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I have written a console application that has its own command prompt when run. Unfortunately I could not simply call std::cin and wait on input because I need to interpret up/down for the purpose of a command history.

Instead I had to turn off echo and put the console into noncanonical mode, and use the 'read' command to get each character one by one, echo them back if they are printable characters, or attempt to parse/interpret them if its the start of an escape code.

The problem I run in to is that is difficult to read and parse the various escaped codes in a generalized/generic fashion. It becomes even more problematic when I have to read/parse the responses to the size/position queries.

Is there a better way to read from the terminal? Is there a special function that can read/parse the special terminal codes? ncurses is not a viable option (it clears the screen, and even just using filter() seems overkill), and other applications do this all the time, without having to pull in these dependancies...what am I doing wrong?

Here is a snipped of my current 'getch' function which does a very limited (and with more advanced codes, broken) read.

int getch_ex()
{
    int buf = 0;
    size_t count = read(0, &buf, 1);
    if ((count > 0) && (buf == ESCAPE_CODE))
    {
        size_t count = read(0, &buf, 1); // [
        if ((count > 0) && (buf == '['))
        {
            count = read(0, &buf, 2);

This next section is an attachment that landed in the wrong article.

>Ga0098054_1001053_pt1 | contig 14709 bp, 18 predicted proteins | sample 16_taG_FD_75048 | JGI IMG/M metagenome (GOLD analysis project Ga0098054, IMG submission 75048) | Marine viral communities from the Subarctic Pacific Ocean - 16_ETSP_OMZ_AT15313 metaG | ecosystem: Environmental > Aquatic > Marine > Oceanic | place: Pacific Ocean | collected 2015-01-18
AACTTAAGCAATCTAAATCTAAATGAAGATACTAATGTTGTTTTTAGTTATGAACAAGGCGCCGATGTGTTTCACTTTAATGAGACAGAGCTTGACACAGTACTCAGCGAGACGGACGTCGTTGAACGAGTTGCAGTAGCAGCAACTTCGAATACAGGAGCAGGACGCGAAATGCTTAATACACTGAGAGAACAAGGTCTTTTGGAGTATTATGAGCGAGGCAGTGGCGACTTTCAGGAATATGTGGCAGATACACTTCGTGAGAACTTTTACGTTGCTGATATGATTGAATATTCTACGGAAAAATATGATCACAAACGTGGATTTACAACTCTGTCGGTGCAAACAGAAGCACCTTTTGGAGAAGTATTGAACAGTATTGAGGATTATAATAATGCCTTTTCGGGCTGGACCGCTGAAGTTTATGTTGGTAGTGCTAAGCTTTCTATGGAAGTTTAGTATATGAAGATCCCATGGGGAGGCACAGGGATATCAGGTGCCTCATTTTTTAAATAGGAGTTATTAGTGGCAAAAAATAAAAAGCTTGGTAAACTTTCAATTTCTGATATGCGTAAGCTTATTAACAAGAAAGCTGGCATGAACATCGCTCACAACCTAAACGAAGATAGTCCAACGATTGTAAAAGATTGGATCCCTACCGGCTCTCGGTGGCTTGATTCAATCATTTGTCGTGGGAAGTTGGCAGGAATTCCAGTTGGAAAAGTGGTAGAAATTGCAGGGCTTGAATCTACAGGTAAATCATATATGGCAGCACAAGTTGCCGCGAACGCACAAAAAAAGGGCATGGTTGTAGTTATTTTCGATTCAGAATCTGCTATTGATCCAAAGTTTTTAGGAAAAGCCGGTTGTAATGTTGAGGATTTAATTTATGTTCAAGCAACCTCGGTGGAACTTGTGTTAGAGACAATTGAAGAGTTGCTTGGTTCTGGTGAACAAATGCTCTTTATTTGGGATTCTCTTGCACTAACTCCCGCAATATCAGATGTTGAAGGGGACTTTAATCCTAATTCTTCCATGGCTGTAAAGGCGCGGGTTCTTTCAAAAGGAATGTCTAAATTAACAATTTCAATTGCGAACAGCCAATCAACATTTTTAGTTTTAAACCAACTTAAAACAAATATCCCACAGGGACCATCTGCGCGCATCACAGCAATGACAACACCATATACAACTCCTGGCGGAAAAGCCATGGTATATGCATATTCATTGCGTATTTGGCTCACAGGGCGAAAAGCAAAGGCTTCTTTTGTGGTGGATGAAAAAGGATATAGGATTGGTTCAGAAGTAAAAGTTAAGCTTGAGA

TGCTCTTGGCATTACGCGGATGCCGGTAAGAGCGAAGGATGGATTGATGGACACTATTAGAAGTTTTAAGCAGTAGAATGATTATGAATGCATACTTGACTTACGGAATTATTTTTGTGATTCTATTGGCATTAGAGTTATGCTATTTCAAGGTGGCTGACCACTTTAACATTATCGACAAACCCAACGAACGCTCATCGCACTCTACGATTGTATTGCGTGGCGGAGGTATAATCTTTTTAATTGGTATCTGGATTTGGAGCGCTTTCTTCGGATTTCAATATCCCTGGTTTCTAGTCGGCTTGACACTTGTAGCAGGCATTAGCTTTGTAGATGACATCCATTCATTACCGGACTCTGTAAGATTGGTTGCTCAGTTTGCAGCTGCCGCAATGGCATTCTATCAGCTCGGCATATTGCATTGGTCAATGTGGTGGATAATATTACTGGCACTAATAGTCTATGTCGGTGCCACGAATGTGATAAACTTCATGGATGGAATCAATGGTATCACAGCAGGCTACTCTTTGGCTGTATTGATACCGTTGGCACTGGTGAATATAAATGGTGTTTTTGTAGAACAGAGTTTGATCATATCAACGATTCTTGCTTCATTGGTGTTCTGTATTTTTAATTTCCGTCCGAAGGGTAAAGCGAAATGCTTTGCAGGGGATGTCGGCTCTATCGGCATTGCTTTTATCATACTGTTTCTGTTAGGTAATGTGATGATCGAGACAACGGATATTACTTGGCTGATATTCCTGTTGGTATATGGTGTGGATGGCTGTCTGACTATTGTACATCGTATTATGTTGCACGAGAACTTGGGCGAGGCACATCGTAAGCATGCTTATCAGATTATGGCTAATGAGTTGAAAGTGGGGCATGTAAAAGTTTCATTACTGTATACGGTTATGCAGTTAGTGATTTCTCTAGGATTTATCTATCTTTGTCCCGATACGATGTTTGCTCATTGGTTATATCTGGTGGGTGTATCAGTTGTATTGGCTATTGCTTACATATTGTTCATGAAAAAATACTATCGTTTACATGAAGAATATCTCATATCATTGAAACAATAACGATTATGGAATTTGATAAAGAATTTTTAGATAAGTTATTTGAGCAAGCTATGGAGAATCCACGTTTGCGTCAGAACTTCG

}
    }
    return (buf);
}

How do other terminal applications with prompts (grub, python, etc...) achieve this?

My primary target is Linux and OS X.

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2 Answers 2

up vote 0 down vote accepted

Take a look at the readline library. It sounds like it is exactly what you want. Note the license if this commercial code though.

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It is an open source solution that could be used in commercial applications, so the license must be flexible. I will look into it though. –  latreides Jul 29 '13 at 4:09
    
While readline does appear to be a viable solution (code-wise), it is, unfortunately, under the GPL (and not the LGPL) which may not be an acceptable license. My application is broken into two components though. A library where all of the real code goes, and the executable which is nothing more than a shell to call the library. If I used readline in the shell (not in the library), would only the shell need to be GPL'ed? How would one legally separate the two? –  latreides Jul 29 '13 at 4:20
    
I am not a lawyer so I won't venture an opinion on that. There is a package similar to readline that has a more permissive license but I don't recall the name. You might want to ask around about that. –  Duck Jul 29 '13 at 15:25
    
The wikipedia page for readline lists a few, but they either pull in ncurses as a dependency, or they are not as portable as I would like. Because I could find no viable solution that fits my needs, I ended up working around the need to read/parse more codes than I already do. I would really like to use readline as it seems like a cleaner, better way, and I am accepting this as a solution (for others), but its license is too restrictive. Thank you for the suggestion though. –  latreides Jul 29 '13 at 20:51

If your not doing a GUI or Windowing system, take a look at the ncurses library package.

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ncurses requires you to clear the screen so it is not a viable solution. I think you can use filter() to use certain ncurses functions without initializing the screen, but its a pretty large dependency for such a tiny requirement (and all of the other apps I checked out that achieved this same task, do it without pulling in additional dependancies) –  latreides Jul 29 '13 at 4:10

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